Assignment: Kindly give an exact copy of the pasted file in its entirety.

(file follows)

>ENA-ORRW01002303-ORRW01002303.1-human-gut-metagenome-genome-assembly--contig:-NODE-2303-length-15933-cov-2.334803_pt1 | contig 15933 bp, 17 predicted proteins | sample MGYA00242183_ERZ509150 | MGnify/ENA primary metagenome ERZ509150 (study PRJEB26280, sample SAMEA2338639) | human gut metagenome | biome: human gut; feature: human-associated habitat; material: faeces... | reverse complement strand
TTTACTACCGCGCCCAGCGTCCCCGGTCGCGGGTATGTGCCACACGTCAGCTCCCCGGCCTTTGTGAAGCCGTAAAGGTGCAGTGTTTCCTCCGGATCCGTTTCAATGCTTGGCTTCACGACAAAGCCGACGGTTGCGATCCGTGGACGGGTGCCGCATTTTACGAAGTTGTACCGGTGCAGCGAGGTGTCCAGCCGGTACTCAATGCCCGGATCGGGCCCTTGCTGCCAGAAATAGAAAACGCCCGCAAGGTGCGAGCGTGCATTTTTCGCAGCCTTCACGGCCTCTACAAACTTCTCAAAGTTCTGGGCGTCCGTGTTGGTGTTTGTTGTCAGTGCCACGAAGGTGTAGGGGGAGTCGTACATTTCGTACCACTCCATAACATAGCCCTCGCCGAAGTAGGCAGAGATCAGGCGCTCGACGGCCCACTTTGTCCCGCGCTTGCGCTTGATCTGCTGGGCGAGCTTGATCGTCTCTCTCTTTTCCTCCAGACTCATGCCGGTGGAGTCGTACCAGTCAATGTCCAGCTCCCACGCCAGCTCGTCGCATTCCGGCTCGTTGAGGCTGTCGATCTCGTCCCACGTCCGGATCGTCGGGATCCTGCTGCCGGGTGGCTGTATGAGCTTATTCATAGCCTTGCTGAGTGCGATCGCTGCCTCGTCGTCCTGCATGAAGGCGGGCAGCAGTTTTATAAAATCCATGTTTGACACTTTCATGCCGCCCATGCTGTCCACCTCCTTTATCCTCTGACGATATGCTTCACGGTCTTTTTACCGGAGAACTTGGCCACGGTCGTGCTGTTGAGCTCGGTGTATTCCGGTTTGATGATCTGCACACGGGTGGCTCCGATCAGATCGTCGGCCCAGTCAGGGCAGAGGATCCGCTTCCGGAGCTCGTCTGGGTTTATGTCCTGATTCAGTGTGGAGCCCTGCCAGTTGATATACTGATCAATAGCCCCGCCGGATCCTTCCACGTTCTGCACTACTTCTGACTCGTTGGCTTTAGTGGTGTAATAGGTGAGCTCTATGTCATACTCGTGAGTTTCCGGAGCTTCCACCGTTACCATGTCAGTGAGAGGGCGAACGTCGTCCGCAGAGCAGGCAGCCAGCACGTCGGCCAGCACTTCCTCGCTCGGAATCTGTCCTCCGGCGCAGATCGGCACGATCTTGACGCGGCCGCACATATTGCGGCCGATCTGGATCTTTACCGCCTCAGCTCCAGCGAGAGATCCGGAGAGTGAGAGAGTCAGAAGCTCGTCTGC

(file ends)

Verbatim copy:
>ENA-ORRW01002303-ORRW01002303.1-human-gut-metagenome-genome-assembly--contig:-NODE-2303-length-15933-cov-2.334803_pt1 | contig 15933 bp, 17 predicted proteins | sample MGYA00242183_ERZ509150 | MGnify/ENA primary metagenome ERZ509150 (study PRJEB26280, sample SAMEA2338639) | human gut metagenome | biome: human gut; feature: human-associated habitat; material: faeces... | reverse complement strand
TTTACTACCGCGCCCAGCGTCCCCGGTCGCGGGTATGTGCCACACGTCAGCTCCCCGGCCTTTGTGAAGCCGTAAAGGTGCAGTGTTTCCTCCGGATCCGTTTCAATGCTTGGCTTCACGACAAAGCCGACGGTTGCGATCCGTGGACGGGTGCCGCATTTTACGAAGTTGTACCGGTGCAGCGAGGTGTCCAGCCGGTACTCAATGCCCGGATCGGGCCCTTGCTGCCAGAAATAGAAAACGCCCGCAAGGTGCGAGCGTGCATTTTTCGCAGCCTTCACGGCCTCTACAAACTTCTCAAAGTTCTGGGCGTCCGTGTTGGTGTTTGTTGTCAGTGCCACGAAGGTGTAGGGGGAGTCGTACATTTCGTACCACTCCATAACATAGCCCTCGCCGAAGTAGGCAGAGATCAGGCGCTCGACGGCCCACTTTGTCCCGCGCTTGCGCTTGATCTGCTGGGCGAGCTTGATCGTCTCTCTCTTTTCCTCCAGACTCATGCCGGTGGAGTCGTACCAGTCAATGTCCAGCTCCCACGCCAGCTCGTCGCATTCCGGCTCGTTGAGGCTGTCGATCTCGTCCCACGTCCGGATCGTCGGGATCCTGCTGCCGGGTGGCTGTATGAGCTTATTCATAGCCTTGCTGAGTGCGATCGCTGCCTCGTCGTCCTGCATGAAGGCGGGCAGCAGTTTTATAAAATCCATGTTTGACACTTTCATGCCGCCCATGCTGTCCACCTCCTTTATCCTCTGACGATATGCTTCACGGTCTTTTTACCGGAGAACTTGGCCACGGTCGTGCTGTTGAGCTCGGTGTATTCCGGTTTGATGATCTGCACACGGGTGGCTCCGATCAGATCGTCGGCCCAGTCAGGGCAGAGGATCCGCTTCCGGAGCTCGTCTGGGTTTATGTCCTGATTCAGTGTGGAGCCCTGCCAGTTGATATACTGATCAATAGCCCCGCCGGATCCTTCCACGTTCTGCACTACTTCTGACTCGTTGGCTTTAGTGGTGTAATAGGTGAGCTCTATGTCATACTCGTGAGTTTCCGGAGCTTCCACCGTTACCATGTCAGTGAGAGGGCGAACGTCGTCCGCAGAGCAGGCAGCCAGCACGTCGGCCAGCACTTCCTCGCTCGGAATCTGTCCTCCGGCGCAGATCGGCACGATCTTGACGCGGCCGCACATATTGCGGCCGATCTGGATCTTTACCGCCTCAGCTCCAGCGAGAGATCCGGAGAGTGAGAGAGTCAGAAGCTCGTCTGC